Theater review: The zombies are in your garage

In 'The Revenants' the zombies are familiar and they are very close...

After a great deal of research into medieval English texts (*cough Wikipedia), I have determined that Molly and Joseph aren’t really zombies. Sure, they look and act like zombies, with the moaning and the grabbing and mad desire to feed on human flesh, but no, they are actually revenants.

For proof, I have all that research I did (*cough not-very-much) AND the title of the play in which they appear: “The Revenants” by Scott T. Barsotti, which The Reformers theater company is enacting in an actual garage in the Buckman neighborhood.

Chris Murray and Christy Bigelow fight the zombies within in "The Revenants"/Bill Berk

Chris Murray and Christy Bigelow fight the zombies within in “The Revenants”/Bill Berk

We all know about zombies. Well, maybe we don’t really, because the history of zombies is actually pretty complex and deeply entangled inside cultures about which we know very little. But right, Hollywood Zombies! The Undead! Who limp around small towns in large packs, mostly, wearing ragged clothes and dire expressions in search of live humans to kill. They are lifeless and soulless and not very reasonable.

The most important point here, though, is that you wouldn’t recognize your Aunt Peach among the zombie horde, even though you might have suspected she was a secret zombie for a long time. Zombies are the Anonymous Other. I think they are popular because we don’t want to think about our enemies as actual people, you know, with families and kids and personal histories. You can’t negotiate with zombies or exchange pictures of your loved ones back home. All you can do is…kill!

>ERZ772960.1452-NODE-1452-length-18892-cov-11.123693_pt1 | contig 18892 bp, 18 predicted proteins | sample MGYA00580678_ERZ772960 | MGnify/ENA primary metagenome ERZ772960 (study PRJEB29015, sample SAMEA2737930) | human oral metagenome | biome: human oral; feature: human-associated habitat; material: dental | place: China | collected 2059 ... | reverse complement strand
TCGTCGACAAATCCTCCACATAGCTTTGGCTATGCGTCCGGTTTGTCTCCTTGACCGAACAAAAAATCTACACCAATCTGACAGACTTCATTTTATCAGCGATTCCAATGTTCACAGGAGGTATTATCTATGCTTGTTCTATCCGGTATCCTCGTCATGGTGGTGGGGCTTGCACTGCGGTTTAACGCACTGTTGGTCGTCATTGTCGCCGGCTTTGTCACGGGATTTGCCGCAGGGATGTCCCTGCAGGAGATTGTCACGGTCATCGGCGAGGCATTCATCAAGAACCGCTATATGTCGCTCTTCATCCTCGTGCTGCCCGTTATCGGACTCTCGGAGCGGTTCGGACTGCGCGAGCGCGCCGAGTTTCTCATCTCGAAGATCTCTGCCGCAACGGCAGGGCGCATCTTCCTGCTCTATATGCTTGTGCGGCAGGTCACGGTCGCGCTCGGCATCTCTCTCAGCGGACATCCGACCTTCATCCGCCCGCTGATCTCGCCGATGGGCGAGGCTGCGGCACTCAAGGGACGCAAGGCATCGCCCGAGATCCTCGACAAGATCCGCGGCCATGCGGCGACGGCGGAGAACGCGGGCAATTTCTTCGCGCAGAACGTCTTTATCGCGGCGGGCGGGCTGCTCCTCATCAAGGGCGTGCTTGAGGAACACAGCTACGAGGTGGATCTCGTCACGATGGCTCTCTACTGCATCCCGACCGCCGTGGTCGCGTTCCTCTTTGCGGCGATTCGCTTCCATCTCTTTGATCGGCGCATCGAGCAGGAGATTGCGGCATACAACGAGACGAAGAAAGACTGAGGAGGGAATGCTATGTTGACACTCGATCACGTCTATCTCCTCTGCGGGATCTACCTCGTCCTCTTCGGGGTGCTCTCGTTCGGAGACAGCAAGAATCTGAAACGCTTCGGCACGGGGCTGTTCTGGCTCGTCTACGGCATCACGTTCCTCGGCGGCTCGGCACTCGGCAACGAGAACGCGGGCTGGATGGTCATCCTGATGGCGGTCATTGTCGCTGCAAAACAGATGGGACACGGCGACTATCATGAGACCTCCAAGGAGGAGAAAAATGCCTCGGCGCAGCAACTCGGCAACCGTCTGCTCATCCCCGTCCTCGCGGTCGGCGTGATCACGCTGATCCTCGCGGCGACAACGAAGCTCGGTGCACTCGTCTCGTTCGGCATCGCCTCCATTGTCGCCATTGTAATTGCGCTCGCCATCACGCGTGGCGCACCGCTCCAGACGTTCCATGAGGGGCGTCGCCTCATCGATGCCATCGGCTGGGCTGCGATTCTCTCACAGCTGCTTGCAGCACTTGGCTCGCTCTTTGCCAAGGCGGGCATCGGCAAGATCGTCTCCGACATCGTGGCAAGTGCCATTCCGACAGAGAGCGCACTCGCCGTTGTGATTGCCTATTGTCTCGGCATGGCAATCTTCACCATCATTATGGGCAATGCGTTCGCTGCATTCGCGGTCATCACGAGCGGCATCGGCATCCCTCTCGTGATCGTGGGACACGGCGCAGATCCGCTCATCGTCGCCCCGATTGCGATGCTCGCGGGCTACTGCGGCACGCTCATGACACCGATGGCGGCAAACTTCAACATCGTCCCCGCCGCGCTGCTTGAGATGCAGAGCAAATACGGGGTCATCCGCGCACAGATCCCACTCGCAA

Molly and Joseph (remember them?) aren’t the Anonymous Other. Molly was the difficult wife of Gary before she became a revenant; Joseph was the husband of Karen and the best friend of Gary. Revenants are “returners,” not enlistees in the Dark Army of the Dead. They haunt people they know, which I know, sounds like a ghost. Think of them as combo ghost zombies? Because their haunting also involves the desire to feed, which I know, sounds like a vampire. But we’re not going to get into the variants of this particular strand of human imagination.

Somehow, as “The Revenants” begins, Gary (Chris Murray) and Karen (Christy Bigelow) have managed to manacle Molly (Jennifer Elkington) and Joseph (Sean Doran) in a garage. Gary and Karen are stuck there with them, because the whole town is full of zombies, er, revenants, and they need to keep a low profile, slipping off to the grocery for Pop Tarts and bourbon when the getting’s good.

Zombie v. Man: Sean Doran and Chris Murray in "The Revenants"/Bill Berk

Zombie v. Man: Sean Doran and Chris Murray in “The Revenants”/Bill Berk

So, why are Molly and Joseph chained to shelving units in the garage? I think it is to lead Karen and Gary through a consideration of their marriages and their childhoods, and maybe to rekindle an old romance. And truly, Karen and Gary couldn’t bring themselves to kill their old mates. Maybe they’d get better with time! Why not just chain them and watch them drool, howl and take swipes at the humans? In a tiny garage. Surrounded by zombies.

“The Revenants” could have been a comedy: Like, say, “I Married a Zombie.” But Barsotti plays it straight, for the screams, and this production of “The Revenants” gets some gasps, at least, mostly because Elkington and Doran, who have the unenviable chore of acting “zombie” for 90 minutes, are pretty scary.

Now, I’d hazard that most of us wouldn’t stay attached to our Significant Other if (s)he became one of the Undead. In fact, American divorce statistics being what they are, it’s pretty clear that we cut the tie that binds for significantly less cause than that. But somehow, Murray and Bigelow make their course seem like a fairly rational one. Maybe Murray is a little too nonchalant about it all, in the American Hero style? Shouldn’t he be a little more scared and depressed about it all? And maybe there’s a way to convey Karen’s continuing allegiance to Joseph, even when some doubts about how good a husband he really was start to emerge?

But that’s a script problem, mostly. So’s the trunk, but we won’t get into that. Instead, let’s leave with the zombies rattling around outside while you’re stuck inside with a couples therapy session that has broken bad, about as bad as it gets.

Happy Halloween!

Read more by Barry Johnson.

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